I was also wondering about hundreds of transactions at the same time and how or if transfer uses some sort of locking mechanism? How does it handle multiple transactions on the same record?

Thanks again

Comment 2 by Raymond Camden posted on 12/30/2008 at 8:38 PM

Tim, I've not done "deep" Transfer testing. CFLib uses it, although the traffic there isn't too heavy. Broadchoice uses it for the previous version of our project, and if I remember right, there was a bit of a memory leak issue. I'm going to ping Sean to see if he could please speak to this a bit more.

Comment 3 by John Whish posted on 12/31/2008 at 1:30 AM

Object proxies = awesome! I didn't know about that feature of Transfer - very useful. Thanks for posting Ray.

Comment 4 by Sean Corfield posted on 1/12/2009 at 3:53 AM

There definitely are some gotchas with caching. The default is to cache everything forever. Naturally, if you have a large data set, you can fill the JVM heap with cached objects. What happens at that point (as far as I can tell) is that both Java *and* Transfer both start to perform their own garbage collection processes. Java is just doing its own regular thing, trying to find unreferenced objects to throw away to get more space. Naturally, Transfer's cache is all still considered "referenced". Meanwhile Transfer is busy trying to expire items from its cache in order to make room for newly added items. The fix for this is to ensure that you specify a cache expiry time (in minutes) for the default cache behavior. We use 10 minutes. However, we override the default for all of our "lookup table" objects (such as status, state etc) and allow those to be cached forever since they are never updated.

The other big gotcha is the cross-scope issue that Ray alluded to (indeterminate behavior). What tends to happen if you have related objects cached in different scopes is that one end of the relationship expires and may be reloaded but the other end of the relationship still points to the "old" instance in memory. At that point, changes to the object will either update the old in-memory instance or the new in-cache instance depending on how you reference the object.

That's why you should never put a Transfer Object in session scope (or application scope). Put the PK in a shared scope by all means, but always get the object by fetching it via Transfer (if the object is in cache, it won't hit the database anyway).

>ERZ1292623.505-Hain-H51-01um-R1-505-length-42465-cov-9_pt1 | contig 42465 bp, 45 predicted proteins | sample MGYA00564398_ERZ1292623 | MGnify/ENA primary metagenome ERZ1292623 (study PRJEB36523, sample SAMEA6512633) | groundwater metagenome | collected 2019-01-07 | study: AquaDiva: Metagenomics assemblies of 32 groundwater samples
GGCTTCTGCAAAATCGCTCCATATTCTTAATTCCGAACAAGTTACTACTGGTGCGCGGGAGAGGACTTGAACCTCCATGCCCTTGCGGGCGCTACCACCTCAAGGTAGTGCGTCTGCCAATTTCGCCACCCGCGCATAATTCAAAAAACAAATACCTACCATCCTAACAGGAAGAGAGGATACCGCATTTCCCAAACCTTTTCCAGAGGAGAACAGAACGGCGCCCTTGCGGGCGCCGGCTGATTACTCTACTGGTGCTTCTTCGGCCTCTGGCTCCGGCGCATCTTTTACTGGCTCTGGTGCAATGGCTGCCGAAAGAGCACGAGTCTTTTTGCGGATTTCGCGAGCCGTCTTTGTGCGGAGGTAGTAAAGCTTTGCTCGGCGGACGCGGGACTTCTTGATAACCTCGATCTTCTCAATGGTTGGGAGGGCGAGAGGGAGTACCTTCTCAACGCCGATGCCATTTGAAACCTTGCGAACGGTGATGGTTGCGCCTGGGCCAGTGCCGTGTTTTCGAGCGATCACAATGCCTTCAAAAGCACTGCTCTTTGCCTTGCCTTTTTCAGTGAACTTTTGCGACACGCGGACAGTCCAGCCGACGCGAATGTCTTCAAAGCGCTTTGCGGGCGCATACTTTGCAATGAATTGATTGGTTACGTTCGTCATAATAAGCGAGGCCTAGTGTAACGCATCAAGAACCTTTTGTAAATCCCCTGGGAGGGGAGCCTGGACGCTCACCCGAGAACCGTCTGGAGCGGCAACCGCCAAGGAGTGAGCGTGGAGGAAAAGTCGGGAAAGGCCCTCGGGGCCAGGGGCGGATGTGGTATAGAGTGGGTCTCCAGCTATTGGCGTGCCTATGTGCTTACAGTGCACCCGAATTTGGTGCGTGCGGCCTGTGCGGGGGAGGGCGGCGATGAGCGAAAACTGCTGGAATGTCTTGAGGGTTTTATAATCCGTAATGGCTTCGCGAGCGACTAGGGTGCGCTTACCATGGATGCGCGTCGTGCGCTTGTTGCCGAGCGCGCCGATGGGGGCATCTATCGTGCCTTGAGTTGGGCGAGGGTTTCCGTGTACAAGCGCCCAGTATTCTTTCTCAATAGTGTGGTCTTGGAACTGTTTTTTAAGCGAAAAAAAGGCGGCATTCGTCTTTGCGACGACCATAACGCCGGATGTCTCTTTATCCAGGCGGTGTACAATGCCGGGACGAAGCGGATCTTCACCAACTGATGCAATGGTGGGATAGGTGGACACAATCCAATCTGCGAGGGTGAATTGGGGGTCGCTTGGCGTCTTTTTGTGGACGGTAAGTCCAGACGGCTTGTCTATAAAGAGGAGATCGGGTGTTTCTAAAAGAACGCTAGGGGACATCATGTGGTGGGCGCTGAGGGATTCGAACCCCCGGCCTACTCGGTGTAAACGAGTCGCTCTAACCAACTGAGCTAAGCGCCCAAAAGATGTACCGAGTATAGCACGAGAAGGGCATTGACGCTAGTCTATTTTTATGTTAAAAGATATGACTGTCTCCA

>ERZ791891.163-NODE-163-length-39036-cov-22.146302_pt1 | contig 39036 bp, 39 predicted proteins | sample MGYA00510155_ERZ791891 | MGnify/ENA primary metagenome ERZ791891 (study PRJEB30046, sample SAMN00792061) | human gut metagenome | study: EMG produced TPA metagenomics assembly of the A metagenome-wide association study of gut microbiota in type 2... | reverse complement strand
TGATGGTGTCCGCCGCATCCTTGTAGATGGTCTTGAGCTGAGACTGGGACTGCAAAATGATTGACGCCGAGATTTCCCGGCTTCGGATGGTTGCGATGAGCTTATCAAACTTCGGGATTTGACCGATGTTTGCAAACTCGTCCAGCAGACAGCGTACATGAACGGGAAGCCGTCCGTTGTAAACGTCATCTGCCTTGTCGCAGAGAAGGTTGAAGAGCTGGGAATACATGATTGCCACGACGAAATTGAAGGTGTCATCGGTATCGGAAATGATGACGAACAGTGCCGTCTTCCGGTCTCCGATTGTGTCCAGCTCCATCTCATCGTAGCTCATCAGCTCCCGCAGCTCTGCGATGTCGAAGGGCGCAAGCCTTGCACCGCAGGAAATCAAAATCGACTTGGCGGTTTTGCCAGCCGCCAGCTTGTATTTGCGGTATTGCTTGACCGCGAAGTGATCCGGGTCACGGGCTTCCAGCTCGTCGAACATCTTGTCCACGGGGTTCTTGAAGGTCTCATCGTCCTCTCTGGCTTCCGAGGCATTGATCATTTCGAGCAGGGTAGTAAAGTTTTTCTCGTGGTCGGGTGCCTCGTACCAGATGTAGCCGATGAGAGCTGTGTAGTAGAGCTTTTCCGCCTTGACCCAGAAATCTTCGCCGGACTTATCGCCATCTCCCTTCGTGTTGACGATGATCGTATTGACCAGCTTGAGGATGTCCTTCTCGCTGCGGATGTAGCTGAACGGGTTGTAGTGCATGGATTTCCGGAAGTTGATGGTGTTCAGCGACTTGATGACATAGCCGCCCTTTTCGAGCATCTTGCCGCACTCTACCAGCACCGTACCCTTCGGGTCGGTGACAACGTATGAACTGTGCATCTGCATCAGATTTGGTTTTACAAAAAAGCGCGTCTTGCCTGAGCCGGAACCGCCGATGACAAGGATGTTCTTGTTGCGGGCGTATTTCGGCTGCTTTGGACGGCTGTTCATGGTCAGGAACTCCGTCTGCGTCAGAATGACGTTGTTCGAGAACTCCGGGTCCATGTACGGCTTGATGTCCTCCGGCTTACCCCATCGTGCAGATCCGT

As to the memory leak, Mark Mandel, Mike Brunt and I have been trying to track that down for a long time. We usually can't reproduce it on a test server, even under load, but we see it on our production servers. And, yes, we've tried all the obvious approaches and several non-obvious ones and we've even reconfigured a number of things that seemed to be unique to production in an effort to eliminate every possibility. It's quite intriguing (and rather annoying). It's also not clear whether Transfer is the culprit, to be honest. If we ever figure it out, we'll blog about it :)

Comment 5 by Josh Nathanson posted on 3/5/2009 at 4:59 AM

I am seeing absolutely massive memory leak issues in my local installation. I get maybe 10 objects and I see my memory usage go up by approx. 100MB and not release on GC. I tried setting the objects to cache in the request scope and it didn't make any difference.

What's really frustrating is my coworker has the exact same codebase and data on his sandbox and he is not seeing the same issue. Meanwhile my stack blows up and I get "500 out of memory" errors when I try to retrieve 50 transfer objects.

Sounds a lot like the issue you guys have been seeing. We are continuing to troubleshoot so if we find anything out I'll post back over here.